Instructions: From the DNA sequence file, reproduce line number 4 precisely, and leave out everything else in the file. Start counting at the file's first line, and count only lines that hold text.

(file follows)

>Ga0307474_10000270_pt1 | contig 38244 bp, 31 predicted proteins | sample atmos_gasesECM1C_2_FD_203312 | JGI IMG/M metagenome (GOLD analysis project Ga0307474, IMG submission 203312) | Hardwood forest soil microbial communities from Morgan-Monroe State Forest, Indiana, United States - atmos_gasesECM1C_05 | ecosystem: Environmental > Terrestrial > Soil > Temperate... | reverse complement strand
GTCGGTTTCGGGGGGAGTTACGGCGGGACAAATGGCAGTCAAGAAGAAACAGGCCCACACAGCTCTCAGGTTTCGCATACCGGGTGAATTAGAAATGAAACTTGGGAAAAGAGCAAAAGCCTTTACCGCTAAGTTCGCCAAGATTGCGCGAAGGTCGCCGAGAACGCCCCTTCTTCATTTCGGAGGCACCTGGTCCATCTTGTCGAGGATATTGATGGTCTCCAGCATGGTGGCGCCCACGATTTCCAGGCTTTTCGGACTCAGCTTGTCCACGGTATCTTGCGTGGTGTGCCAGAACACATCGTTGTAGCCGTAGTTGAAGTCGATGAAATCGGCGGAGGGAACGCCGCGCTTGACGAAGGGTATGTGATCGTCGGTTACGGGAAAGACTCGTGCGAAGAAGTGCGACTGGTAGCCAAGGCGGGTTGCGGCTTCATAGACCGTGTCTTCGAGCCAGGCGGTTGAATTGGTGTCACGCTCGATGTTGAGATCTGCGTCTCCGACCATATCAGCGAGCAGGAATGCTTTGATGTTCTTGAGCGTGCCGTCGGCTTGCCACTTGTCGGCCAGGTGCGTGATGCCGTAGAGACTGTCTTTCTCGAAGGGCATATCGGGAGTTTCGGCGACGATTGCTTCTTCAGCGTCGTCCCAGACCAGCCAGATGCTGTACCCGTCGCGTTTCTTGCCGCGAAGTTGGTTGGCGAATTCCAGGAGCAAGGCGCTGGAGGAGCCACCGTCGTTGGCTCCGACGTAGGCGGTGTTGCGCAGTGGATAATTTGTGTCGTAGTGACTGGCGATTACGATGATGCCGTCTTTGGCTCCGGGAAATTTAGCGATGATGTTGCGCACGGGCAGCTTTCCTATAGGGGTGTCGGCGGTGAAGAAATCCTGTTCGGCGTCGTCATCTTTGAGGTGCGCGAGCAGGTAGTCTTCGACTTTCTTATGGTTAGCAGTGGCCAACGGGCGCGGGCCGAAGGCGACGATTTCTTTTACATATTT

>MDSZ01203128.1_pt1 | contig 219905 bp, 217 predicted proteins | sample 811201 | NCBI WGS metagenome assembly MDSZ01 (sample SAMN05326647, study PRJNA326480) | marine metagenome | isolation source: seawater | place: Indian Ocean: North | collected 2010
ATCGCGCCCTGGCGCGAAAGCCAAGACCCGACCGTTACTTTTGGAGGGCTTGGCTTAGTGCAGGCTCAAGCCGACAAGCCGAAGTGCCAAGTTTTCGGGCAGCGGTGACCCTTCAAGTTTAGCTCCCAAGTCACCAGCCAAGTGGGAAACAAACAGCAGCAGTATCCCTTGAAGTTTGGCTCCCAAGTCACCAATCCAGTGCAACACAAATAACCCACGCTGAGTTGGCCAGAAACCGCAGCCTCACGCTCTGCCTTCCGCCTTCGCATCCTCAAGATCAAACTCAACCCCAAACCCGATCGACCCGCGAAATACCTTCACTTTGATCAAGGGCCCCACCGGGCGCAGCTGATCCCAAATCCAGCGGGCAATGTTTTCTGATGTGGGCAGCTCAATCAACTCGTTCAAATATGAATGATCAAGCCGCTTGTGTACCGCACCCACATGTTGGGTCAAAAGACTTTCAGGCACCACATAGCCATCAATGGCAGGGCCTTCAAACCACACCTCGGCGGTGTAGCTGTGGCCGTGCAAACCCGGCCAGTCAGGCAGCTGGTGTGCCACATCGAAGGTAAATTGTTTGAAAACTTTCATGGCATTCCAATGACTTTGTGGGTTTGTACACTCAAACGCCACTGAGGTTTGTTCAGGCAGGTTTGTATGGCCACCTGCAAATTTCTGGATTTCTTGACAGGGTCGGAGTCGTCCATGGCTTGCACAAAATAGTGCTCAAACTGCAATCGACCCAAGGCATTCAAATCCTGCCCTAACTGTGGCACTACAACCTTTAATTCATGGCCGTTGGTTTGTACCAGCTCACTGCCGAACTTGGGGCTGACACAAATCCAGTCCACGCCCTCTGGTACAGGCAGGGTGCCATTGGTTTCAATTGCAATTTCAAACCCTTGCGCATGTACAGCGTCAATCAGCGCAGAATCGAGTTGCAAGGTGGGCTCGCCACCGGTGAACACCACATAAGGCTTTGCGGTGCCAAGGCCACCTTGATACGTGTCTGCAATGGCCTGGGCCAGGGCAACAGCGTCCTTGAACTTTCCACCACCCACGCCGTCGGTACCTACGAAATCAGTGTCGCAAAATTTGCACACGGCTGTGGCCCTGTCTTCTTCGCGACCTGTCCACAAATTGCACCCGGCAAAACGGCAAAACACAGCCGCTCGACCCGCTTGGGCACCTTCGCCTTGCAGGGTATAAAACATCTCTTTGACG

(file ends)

ATCGCGCCCTGGCGCGAAAGCCAAGACCCGACCGTTACTTTTGGAGGGCTTGGCTTAGTGCAGGCTCAAGCCGACAAGCCGAAGTGCCAAGTTTTCGGGCAGCGGTGACCCTTCAAGTTTAGCTCCCAAGTCACCAGCCAAGTGGGAAACAAACAGCAGCAGTATCCCTTGAAGTTTGGCTCCCAAGTCACCAATCCAGTGCAACACAAATAACCCACGCTGAGTTGGCCAGAAACCGCAGCCTCACGCTCTGCCTTCCGCCTTCGCATCCTCAAGATCAAACTCAACCCCAAACCCGATCGACCCGCGAAATACCTTCACTTTGATCAAGGGCCCCACCGGGCGCAGCTGATCCCAAATCCAGCGGGCAATGTTTTCTGATGTGGGCAGCTCAATCAACTCGTTCAAATATGAATGATCAAGCCGCTTGTGTACCGCACCCACATGTTGGGTCAAAAGACTTTCAGGCACCACATAGCCATCAATGGCAGGGCCTTCAAACCACACCTCGGCGGTGTAGCTGTGGCCGTGCAAACCCGGCCAGTCAGGCAGCTGGTGTGCCACATCGAAGGTAAATTGTTTGAAAACTTTCATGGCATTCCAATGACTTTGTGGGTTTGTACACTCAAACGCCACTGAGGTTTGTTCAGGCAGGTTTGTATGGCCACCTGCAAATTTCTGGATTTCTTGACAGGGTCGGAGTCGTCCATGGCTTGCACAAAATAGTGCTCAAACTGCAATCGACCCAAGGCATTCAAATCCTGCCCTAACTGTGGCACTACAACCTTTAATTCATGGCCGTTGGTTTGTACCAGCTCACTGCCGAACTTGGGGCTGACACAAATCCAGTCCACGCCCTCTGGTACAGGCAGGGTGCCATTGGTTTCAATTGCAATTTCAAACCCTTGCGCATGTACAGCGTCAATCAGCGCAGAATCGAGTTGCAAGGTGGGCTCGCCACCGGTGAACACCACATAAGGCTTTGCGGTGCCAAGGCCACCTTGATACGTGTCTGCAATGGCCTGGGCCAGGGCAACAGCGTCCTTGAACTTTCCACCACCCACGCCGTCGGTACCTACGAAATCAGTGTCGCAAAATTTGCACACGGCTGTGGCCCTGTCTTCTTCGCGACCTGTCCACAAATTGCACCCGGCAAAACGGCAAAACACAGCCGCTCGACCCGCTTGGGCACCTTCGCCTTGCAGGGTATAAAACATCTCTTTGACG